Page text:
For Freedom of Movement

“Freedom of movement will end when we leave the European Union,” stated Labour’s 2017 manifesto – as if it was a fact of nature and not a political decision affecting millions of people. Corbyn’s strategy of deflecting attention from Brexit to focus on austerity meant that, for almost two years, this section of the manifesto largely avoided scrutiny.

When the Labour Campaign for Free Movement launched in 2017, speaking out about migrants’ rights in Corbyn’s Labour often felt like an uphill struggle. At the 2017 Labour conference, a motion on migration and free movement was deprioritised, as Momentum recommended picking less contentious policies for discussion. In 2018, it was cut up beyond recognition and composited into the notoriously ambiguous compromise motion on Brexit. However, the overdue immigration debate in Labour couldn’t be avoided forever. Labour’s reluctance to oppose the Tory Immigration Bill, and refusal to defend free movement in the Brexit negotiations, brought the question back into the spotlight.

Let us, then, take the opportunity to once again consider the arguments. Why freedom of movement? The short answer is: because people move, always have and always will. The alternative necessarily means immigration controls and deportations. While all borders won’t be eliminated overnight, the left’s ambition should at the very least be lowering them, not building new ones.

Freedom of movement primarily benefits rich Europeans, we still hear. This, however, ignores the fact that the wealthy few can already move, live and work freely nearly anywhere in the world. Any kind of “skills-” or points-based system will necessarily benefit the more privileged migrants.
Those who need free movement most are working class people; whether escaping poverty and unemployment; homophobic, transphobic or other kinds of discrimination, or simply following their heart. Among those who benefit from European free movement are thousands of Latin American nationals who come to the UK on EU passports – such as the migrant cleaners who, in recent years, led the wave of successful living wage and anti-outsourcing campaigns in London universities.

It’s true to say that, statistically, those from more comfortable backgrounds are more likely to travel. However, the same could be said about internal migration. The fact that many working class people would struggle to buy a train ticket from London to Manchester is not a reason to build a fence with barbed wire somewhere across the Midlands. Equally, the fact that middle class teenagers are still more likely to go to university than their poorer peers doesn’t discourage Corbynites from advocating for free education. Rather than creating more boundaries, let’s strive to remove them.

What about wages and hospital queues? Study after study proves that the negative effects of free movement are vastly exaggerated by its opponents. Even last year’s government-commissioned migration advisory committee report showed a largely positive impact of European migration on public services and little to no impact on jobs and wages. In the few sectors where immigration does put some pressure on pay, this could be mitigated by a higher minimum wage and stronger union rights.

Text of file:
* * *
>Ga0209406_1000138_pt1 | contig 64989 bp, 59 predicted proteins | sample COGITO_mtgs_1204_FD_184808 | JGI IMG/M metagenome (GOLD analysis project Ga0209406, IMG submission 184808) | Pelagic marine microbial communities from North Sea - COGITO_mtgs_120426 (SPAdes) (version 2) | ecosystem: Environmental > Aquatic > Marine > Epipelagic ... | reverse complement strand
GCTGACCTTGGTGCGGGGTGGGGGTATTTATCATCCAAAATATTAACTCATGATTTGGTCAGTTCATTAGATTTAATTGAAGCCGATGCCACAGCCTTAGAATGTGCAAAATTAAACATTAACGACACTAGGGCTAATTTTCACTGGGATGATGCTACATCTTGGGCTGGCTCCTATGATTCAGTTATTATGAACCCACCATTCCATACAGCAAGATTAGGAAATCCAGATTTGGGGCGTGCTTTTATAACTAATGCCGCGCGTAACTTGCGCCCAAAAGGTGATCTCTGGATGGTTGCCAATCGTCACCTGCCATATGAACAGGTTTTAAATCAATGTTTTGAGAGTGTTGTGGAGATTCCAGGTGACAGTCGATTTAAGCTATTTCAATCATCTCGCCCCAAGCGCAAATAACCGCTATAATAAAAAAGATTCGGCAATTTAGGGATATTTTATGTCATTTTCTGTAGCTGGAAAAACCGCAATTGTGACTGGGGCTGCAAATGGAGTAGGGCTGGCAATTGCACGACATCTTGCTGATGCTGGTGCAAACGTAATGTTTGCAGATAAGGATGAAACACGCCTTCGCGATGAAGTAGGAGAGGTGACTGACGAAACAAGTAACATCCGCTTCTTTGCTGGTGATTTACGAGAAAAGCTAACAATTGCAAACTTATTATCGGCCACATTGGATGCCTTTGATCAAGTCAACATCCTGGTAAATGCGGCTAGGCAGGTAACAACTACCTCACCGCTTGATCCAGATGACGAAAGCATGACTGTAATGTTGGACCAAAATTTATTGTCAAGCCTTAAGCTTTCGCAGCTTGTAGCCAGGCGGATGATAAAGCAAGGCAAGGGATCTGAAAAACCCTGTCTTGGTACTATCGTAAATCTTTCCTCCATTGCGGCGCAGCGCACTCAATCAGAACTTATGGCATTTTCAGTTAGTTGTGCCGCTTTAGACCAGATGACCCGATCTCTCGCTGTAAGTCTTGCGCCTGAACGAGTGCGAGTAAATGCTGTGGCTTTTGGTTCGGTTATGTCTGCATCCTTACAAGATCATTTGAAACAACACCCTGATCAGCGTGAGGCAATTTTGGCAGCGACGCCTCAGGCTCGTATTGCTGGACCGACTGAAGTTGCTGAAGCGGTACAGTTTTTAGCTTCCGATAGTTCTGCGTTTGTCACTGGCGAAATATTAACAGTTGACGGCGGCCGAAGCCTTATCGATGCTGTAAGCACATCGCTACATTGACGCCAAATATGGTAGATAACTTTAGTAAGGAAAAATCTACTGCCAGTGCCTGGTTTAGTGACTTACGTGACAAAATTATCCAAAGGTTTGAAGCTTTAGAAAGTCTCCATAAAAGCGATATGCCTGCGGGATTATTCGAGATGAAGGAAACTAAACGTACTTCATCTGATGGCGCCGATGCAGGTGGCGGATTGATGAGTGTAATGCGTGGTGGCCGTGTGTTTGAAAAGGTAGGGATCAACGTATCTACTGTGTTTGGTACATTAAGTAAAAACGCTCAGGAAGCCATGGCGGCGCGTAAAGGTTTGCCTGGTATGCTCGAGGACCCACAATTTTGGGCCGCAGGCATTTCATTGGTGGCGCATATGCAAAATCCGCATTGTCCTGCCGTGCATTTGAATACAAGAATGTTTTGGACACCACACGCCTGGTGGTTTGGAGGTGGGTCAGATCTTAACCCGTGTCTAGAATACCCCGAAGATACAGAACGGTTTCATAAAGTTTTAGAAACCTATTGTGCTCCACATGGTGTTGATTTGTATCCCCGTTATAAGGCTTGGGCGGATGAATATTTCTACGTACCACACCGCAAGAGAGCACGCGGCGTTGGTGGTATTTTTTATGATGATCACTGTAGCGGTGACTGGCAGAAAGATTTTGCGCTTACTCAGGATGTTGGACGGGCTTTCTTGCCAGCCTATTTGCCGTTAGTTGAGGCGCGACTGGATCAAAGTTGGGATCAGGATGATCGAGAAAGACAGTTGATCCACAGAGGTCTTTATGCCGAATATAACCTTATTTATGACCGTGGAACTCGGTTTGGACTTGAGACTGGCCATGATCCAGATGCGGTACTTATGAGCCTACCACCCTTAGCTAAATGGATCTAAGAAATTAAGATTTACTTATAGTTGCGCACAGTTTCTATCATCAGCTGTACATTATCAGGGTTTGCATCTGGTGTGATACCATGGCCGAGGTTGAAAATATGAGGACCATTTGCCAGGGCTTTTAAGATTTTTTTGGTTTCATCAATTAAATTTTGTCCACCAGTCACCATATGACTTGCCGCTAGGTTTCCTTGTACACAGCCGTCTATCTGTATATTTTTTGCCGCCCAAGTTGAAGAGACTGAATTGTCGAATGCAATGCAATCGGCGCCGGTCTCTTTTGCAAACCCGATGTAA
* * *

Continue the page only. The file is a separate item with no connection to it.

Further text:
Closing the borders with Europe would do nothing to help the left behind, whether with or without UK passports. Nevertheless, it is set to particularly hit those already most disadvantaged. Homeless people, disabled people, children in care, victims of domestic violence and travellers are among those most likely to be unable to prove their right to stay, opening the doors to a fresh immigration scandal.

Finally, freedom of movement is fundamentally unlike any other immigration system: in that the power to decide where one can live lies not with their employer or the state, but with the person in question. It means migrants don’t rely on the charity of their country of destination, or on skills that make them economically useful, but have control and agency over their own lives. This has implications not only for the individual but also for the labour movement as a whole. When one’s visa depends on their employer, they have little protection from exploitation and abuse. A migrant worker is less likely to join a union and demand better pay and conditions – or even complain about obvious mistreatment – if losing their job means deportation. This not only harms migrants but also creates a particularly precarious layer of the workforce that can be used to undercut conditions for everyone. So while migration itself doesn’t drive down wages, border controls might well.

It’s undeniable that EU free movement doesn’t cover everyone and, as such, is discriminatory. Instead of scrapping existing rights for migrants, let’s then talk about levelling them up. Labour is committed to closing two detention centres –  can we be more ambitious and eliminate them all? Should we get rid of No Recourse to Public Funds laws which cause destitution by barring many migrants from access to the welfare state? Should we consider easier routes to asylum, permanent residency, citizenship, expand voting rights? The list could go on.

A radical Labour government could transform the national conversation about immigration, from one dominated by fear, myths and prejudice to one focused on solidarity and seeking the best outcomes for everyone. But kind words about immigrants are not enough. Labour, let’s talk policy.